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Research Article
Open Access Peer-reviewed

Assessment of the Contamination Level of Polycyclic Aromatic Hydrocarbons in the Soil around Ekeatai River, Eket, Akwa Ibom State, Nigeria

Uwakmfon L. Bassey, Tochi Ebe, Peter. N Okeke, Mbuka-Nwosu Iheoma. E, Uloma O. Njionye, Chris O. Nwoko
Applied Ecology and Environmental Sciences. 2019, 7(6), 270-277. DOI: 10.12691/aees-7-6-9
Received November 03, 2019; Revised December 05, 2019; Accepted December 15, 2019

Abstract

The presence of Polycyclic Aromatic Hydrocarbons (PAHs) in the environment has been a concern due to risk to human health and the ecosystem. This study was carried out to assess the contamination level of PAHs in the soil around Ekeatai watershed, Eket, Nigeria. Soil samples (0-30cm) were analyzed for the presence of the 16 US-EPA priority PAH and human health risk. The identification and quantification of the PAHs in the soil samples were carried out using the Aligent 7890B GC-FID. The results of the analysis revealed that amongst the 16 US-EPA priority PAHs, seven (7) were detected in the soil samples. The total concentration of PAHs detected in the study area were: fluorene (9.5870mg/kg), benzo(a)anthracene (1.2862mg/kg), pyrene (0.2782mg/kg), acenaphthene (0.1805mg/kg), anthracene (0.1545mg/kg), chrysene (0.1288mg/kg), and fluoranthene (0.0885mg/kg). PAH diagnostic ratio showed possible sources of PAHs to be pyrogenic, petrogenic and petroleum combustion. Benzo[a]anthracene and chrysene detected in the study area are known to be carcinogenic. The BaPTEQ for ΣPAH carcinogen ranged from 0.00013 - 0.13mg BaPTEQ/kg and the BaPTPE calculated in the study area was 0.13mg/kg. The values were lower than the human health-based soil quality guidelines for PAHs based on Incremental Lifetime Cancer Risk of the Canadian government.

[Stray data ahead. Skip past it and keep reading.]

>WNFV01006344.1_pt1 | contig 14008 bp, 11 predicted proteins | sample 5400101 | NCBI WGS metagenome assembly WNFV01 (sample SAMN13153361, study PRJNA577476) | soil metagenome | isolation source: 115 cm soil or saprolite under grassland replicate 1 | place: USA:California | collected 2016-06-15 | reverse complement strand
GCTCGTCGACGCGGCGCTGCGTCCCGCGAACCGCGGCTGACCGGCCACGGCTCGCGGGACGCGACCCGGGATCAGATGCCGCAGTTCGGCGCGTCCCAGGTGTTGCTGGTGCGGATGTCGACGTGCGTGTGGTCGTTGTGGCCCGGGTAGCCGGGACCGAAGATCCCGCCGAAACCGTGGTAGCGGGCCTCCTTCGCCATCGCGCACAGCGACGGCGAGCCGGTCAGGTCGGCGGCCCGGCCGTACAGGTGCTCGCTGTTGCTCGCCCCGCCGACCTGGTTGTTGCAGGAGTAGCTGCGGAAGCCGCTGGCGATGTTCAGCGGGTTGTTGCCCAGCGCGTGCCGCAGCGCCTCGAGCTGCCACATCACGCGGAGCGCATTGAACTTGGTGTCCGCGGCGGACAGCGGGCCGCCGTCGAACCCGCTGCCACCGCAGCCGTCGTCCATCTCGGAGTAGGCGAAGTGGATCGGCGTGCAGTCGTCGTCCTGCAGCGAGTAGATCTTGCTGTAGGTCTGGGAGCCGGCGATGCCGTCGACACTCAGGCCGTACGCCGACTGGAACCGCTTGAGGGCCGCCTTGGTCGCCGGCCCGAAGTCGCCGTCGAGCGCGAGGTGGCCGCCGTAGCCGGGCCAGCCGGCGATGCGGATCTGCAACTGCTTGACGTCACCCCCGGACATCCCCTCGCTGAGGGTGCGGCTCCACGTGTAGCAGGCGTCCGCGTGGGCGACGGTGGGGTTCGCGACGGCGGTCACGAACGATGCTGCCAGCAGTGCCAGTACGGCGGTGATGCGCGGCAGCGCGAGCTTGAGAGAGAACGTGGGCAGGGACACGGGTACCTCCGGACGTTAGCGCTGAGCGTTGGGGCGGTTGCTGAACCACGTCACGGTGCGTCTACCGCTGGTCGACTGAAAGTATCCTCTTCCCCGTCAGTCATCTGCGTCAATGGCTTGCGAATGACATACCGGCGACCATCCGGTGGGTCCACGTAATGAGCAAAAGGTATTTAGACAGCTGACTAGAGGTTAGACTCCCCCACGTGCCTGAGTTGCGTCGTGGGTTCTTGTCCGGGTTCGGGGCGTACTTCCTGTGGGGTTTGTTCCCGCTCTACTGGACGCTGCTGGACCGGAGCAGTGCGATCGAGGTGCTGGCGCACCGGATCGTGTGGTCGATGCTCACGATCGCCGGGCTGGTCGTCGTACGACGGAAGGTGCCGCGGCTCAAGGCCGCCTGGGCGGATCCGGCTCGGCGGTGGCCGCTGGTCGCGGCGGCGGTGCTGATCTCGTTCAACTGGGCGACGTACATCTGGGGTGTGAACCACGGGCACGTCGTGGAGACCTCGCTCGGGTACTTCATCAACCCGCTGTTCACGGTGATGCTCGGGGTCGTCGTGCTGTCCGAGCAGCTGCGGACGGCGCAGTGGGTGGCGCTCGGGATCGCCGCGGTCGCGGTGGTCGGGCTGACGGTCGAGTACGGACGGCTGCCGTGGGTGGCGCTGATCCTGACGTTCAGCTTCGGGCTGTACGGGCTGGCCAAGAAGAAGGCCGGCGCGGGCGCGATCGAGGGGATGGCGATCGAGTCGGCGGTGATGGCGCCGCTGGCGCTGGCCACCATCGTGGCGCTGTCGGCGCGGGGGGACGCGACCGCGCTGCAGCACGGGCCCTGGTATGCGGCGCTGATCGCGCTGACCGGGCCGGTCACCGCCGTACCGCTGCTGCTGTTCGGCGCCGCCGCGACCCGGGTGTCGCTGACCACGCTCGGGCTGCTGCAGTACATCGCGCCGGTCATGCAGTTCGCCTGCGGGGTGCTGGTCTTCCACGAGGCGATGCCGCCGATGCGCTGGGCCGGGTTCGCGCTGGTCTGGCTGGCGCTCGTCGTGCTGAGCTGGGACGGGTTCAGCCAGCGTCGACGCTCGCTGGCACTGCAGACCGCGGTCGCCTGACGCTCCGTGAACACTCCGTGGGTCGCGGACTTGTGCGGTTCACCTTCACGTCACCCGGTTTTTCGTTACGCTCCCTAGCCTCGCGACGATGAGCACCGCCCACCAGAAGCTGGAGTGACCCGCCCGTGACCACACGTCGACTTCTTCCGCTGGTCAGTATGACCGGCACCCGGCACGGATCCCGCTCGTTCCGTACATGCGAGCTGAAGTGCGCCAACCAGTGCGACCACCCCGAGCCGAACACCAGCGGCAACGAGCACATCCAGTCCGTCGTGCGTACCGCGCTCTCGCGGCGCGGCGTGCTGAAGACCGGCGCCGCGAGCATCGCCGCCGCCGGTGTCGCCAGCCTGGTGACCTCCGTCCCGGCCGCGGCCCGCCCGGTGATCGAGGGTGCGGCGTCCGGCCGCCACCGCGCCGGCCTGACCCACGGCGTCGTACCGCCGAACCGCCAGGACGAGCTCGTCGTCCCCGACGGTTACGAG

1. Introduction

The soil system controls several processes in performing ecological functions 1. It acts as a natural sink for contaminants. These contaminants are usually accumulated and concentrated in the soil from various sources, depending on environmental conditions such as soil types and the degradability of the contaminants discharged 2. The most common contaminants in urban soils are petroleum hydrocarbons, polycyclic aromatic hydrocarbons. PAHs are a group of over 100 chemicals, the United States Environmental Protection Agency (USEPA) listed sixteen of them as priority pollutants and the International Agency for Research on Cancer (IARC) classified eight of them as possible human carcinogens. They are very common environmental pollutants and are found frequently at various sites as a result of anthropogenic contamination and natural processes 3. The major sources of PAHs in soils are from atmospheric deposition as a result of pyrolytic processes, seepage of petroleum and oil spills. PAHs reach the soil by fallout 4 i.e. wet or dry deposition processes etc. Other sources of PAHs in the soil are coal tars, discharge of spent oils, road runoff, industrial wastewaters, use of creosote and combustion of waste materials.